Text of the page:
PAKISTAN: ONE WOMAN DEAD IN ATTACK ON CHRISTIANS


Would-be rapist instigates attack in response to charges leveled against him.

ISTANBUL, March 9 (Compass Direct News) – Gun and club attacks on a Presbyterian church and neighboring homes in the predominantly Christian area of a village in Pakistan last week killed one woman and left 16 people wounded.

Seeking revenge for a robbery complaint that a Christian filed against him, local Muslim Waseem Butt on March 2 led groups of his friends and family members in indiscriminate attacks aimed at the Christian community in Sangu-Wali, village, near Aroop town in Gujranwala district, reported advocacy group Sharing Life Ministries Pakistan (SLMP).

Groups of between five and 15 Muslims arriving from different directions attacked the church and area homes, said Sohail Johnson, head of SLMP. During the violence, 45-year-old Shakeela Bibi sustained bamboo rod blows to the head and died before reaching the hospital.

“The death of my wife is an irreparable loss to me and my children,” Manzoor Masih, Bibi’s husband, told SLMP. “I am concerned that Muslims are very strong here, we are poor, and we can not afford enmity with them. They will kill us too.”

Armed members of the attackers prevented ambulances from attending the scene by firing shots into the air, according to the SLMP report.

SLMP and the Centre for Legal Aid Assistance and Settlement (CLAAS) reported that the attack followed an attempt by a Christian to file a First Instance Report (FIR) with police against two Muslims for robbery and attempted rape.

Imran Masih, 18, accused Butt and Zeeshan Butt of stealing a cell phone and 3,000 rupees (US$40) before trying to sodomize him. Masih reported that he was on his way home from work on Feb. 26 when the two Muslims attacked him, and that he managed to escape before they could rape him.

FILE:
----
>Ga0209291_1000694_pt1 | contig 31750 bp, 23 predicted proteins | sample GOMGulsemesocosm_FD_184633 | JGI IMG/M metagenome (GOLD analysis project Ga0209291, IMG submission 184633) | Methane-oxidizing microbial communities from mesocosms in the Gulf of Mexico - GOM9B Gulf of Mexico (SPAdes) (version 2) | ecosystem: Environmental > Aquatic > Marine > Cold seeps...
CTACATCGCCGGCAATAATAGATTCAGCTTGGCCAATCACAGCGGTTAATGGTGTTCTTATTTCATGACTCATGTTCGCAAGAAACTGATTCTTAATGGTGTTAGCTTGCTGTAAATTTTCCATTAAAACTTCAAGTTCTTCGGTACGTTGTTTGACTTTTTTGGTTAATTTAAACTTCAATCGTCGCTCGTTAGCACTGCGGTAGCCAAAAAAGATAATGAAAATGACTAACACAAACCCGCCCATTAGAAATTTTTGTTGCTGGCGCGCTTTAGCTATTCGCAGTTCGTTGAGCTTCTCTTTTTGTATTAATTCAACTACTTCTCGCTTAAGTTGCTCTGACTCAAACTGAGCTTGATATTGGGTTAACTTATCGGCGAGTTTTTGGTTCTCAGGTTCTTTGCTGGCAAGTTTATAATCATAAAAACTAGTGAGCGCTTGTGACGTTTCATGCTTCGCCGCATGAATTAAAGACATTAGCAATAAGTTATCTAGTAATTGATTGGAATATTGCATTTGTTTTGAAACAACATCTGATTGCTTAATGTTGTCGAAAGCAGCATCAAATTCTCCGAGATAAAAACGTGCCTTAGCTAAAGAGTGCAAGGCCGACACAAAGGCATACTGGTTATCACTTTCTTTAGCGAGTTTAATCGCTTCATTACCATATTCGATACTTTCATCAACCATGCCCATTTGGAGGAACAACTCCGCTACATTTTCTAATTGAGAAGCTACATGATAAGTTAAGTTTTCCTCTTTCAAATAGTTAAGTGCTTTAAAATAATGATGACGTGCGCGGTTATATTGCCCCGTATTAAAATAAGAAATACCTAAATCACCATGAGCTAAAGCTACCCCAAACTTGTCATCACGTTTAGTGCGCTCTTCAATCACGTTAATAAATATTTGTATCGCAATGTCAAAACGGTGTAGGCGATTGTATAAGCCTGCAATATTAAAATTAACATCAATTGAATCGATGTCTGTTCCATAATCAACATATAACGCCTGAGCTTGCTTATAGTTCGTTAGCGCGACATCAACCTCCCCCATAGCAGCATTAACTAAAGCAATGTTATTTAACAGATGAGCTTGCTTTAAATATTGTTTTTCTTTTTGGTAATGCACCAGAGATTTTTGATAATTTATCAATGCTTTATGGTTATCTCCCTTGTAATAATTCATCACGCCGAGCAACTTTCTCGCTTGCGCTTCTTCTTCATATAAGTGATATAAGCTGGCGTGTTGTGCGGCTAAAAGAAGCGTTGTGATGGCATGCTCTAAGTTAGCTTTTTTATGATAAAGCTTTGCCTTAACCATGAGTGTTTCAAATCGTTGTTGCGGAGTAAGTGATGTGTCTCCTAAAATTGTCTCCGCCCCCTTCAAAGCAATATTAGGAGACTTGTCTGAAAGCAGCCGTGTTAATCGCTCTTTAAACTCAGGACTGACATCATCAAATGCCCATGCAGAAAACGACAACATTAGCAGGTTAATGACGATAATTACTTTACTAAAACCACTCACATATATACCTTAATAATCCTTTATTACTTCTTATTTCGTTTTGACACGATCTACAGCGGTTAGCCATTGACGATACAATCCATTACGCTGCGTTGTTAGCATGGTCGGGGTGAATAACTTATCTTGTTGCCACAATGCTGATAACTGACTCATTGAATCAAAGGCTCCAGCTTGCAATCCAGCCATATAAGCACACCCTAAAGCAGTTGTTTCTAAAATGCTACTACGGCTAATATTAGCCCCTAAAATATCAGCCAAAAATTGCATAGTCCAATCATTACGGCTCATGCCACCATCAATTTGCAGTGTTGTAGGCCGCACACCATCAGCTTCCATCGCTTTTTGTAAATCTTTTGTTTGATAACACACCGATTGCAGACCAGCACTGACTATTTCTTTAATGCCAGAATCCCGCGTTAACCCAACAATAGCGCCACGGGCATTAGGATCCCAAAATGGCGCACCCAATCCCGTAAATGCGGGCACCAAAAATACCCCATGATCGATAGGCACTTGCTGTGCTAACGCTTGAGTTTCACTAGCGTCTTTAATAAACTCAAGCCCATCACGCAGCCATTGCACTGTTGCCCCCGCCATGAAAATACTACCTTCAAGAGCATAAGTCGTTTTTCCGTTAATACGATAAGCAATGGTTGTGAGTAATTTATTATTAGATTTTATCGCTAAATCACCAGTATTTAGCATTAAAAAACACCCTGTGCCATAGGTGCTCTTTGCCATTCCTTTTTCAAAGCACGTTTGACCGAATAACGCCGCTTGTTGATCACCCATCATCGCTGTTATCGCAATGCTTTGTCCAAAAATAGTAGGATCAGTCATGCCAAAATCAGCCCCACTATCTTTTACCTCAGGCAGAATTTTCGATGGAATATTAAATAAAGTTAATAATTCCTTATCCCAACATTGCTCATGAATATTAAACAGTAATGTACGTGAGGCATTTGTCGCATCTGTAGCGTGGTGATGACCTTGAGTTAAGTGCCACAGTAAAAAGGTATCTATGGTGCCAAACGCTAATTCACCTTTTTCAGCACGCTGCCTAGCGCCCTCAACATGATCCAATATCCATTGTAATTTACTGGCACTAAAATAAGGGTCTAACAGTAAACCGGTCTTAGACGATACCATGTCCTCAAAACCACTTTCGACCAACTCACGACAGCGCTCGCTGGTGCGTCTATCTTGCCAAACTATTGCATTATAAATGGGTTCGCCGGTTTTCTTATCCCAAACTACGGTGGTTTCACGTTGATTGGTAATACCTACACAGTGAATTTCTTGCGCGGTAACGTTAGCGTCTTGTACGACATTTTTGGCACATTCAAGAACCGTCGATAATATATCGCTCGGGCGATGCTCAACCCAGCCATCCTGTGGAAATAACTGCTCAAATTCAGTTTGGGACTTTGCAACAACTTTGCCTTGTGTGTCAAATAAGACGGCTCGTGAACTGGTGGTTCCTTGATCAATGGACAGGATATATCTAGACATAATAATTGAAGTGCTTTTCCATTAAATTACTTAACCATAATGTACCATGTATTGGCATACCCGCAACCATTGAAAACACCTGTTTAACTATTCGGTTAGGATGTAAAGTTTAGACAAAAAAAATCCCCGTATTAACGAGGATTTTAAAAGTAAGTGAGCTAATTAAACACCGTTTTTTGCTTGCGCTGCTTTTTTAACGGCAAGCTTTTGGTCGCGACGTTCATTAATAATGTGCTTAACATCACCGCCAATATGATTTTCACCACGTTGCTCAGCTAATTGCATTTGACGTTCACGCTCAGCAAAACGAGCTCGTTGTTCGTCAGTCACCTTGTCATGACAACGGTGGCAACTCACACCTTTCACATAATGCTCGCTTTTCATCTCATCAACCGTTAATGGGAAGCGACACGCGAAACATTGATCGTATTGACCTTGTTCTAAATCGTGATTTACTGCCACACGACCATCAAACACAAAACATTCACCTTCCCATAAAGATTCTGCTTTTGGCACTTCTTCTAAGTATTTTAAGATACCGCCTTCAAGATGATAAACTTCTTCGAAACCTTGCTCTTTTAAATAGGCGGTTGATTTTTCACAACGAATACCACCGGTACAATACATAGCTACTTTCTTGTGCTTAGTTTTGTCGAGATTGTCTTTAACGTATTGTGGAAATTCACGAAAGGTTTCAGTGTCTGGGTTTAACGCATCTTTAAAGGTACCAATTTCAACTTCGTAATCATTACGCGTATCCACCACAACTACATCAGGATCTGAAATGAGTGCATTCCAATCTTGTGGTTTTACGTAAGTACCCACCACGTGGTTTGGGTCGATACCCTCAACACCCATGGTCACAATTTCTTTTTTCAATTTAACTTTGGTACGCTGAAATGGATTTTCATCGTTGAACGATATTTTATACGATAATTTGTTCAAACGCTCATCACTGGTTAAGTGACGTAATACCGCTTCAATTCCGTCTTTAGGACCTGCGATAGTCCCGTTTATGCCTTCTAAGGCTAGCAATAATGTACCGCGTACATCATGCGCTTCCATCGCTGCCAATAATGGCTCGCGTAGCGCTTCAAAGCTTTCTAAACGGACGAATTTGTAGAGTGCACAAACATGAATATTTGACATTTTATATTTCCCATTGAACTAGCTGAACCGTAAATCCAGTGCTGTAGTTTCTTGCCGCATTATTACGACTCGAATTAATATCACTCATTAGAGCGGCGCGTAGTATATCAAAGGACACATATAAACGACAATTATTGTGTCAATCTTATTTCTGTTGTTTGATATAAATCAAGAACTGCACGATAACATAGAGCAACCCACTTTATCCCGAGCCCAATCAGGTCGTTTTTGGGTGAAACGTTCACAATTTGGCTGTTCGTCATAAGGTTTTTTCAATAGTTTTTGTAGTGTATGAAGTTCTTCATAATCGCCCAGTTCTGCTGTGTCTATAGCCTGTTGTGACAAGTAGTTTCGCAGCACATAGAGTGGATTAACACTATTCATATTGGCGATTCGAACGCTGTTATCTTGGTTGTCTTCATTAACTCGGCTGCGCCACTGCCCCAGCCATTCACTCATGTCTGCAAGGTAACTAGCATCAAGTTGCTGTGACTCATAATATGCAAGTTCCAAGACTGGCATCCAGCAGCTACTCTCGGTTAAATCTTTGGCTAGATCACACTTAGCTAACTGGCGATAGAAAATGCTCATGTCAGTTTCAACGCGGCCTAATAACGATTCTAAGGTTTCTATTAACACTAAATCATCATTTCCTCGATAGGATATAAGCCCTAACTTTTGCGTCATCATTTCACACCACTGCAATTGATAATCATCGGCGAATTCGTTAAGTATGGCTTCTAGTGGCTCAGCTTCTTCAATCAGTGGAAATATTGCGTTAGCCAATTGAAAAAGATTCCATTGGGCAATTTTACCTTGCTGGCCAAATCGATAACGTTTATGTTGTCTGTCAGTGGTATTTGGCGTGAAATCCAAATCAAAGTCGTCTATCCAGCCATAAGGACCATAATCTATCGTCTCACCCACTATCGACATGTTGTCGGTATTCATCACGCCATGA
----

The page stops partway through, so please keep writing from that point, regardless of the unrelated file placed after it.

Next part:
“The Christians are poor and have no weight here,” said SLMP’s Johnson, so Muslims assume, “‘We are Kashmiri, we are Muslim, we are rich – they are sweepers, they are poor, they are weak, they are the minority, how are they going to move a [criminal charge] against us?’ This was in their mind.”

The mother-in-law of the woman who was killed suffered head and spinal injuries in the attack. Naziran Bibi, 80, remained in the hospital along with two others at press time. Another 10 victims, most suffering from head injuries, were treated overnight and released the next day.

Police arrested Waseem Butt shortly after the FIR was filed, and in the past few days they have also tracked down and jailed two other suspects. Widower Masih named more than 10 people in the FIR, accusing them of murder and trespassing. The other attackers have fled the village. Police told SLMP that they will continue to pursue the fugitives and bring them to justice.

Masih, however, has come under pressure to drop the case. He has received both threats and offers for financial settlement, an official with the National Commission for Justice and Peace said. Yousaf Benjamin of the commission said Muslims “see that it is very easy for a Muslim to kill a Christian and then offer some money to the family.”

“So Mr. Manzoor [Masih] has to be an example for the others,” Benjamin said. “He should not hesitate to go for legal procedures. He should not go for the money, he should go to the court and see the decision they make.”

Disregard for the rights and liberties of minority Christians in Pakistan is worsened by a culture of bribery, which often precludes the poor from fair treatment by authorities and recourse to legal protection. But investigating police officer Mohammad Riaz has promised that officers will ask for nothing and do their utmost to help the victims.

“It was very shocking to me that the culprits trespassed in Christians’ houses and attacked females of the family,” Riaz told CLAAS and SLMP investigators.

Report from Compass Direct News

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PAKISTAN: TALIBAN BOMBS CATHOLIC GIRLS’ HIGH SCHOOL


Blast claims no victims but reflects radical Islam’s tightened grip.

ISTANBUL, October 14 (Compass Direct News) – Taliban militants bombed a Catholic-run girls’ school in Pakistan’s war-torn Swat Valley as part of a larger effort to subvert women’s status in society through Islamic law, locals say.

On Wednesday (Oct. 8) the Islamic terrorist group bombed the Convent Girls’ School in Sangota, run by the Presentation Sisters, a Catholic religious order that has opened girls’ schools around the world. Militants have threatened the school frequently for offering education to females.

No one was injured in the attack. The school had closed a few months earlier due to deteriorating security in Swat, a source told Compass. Students and faculty left in July following threats.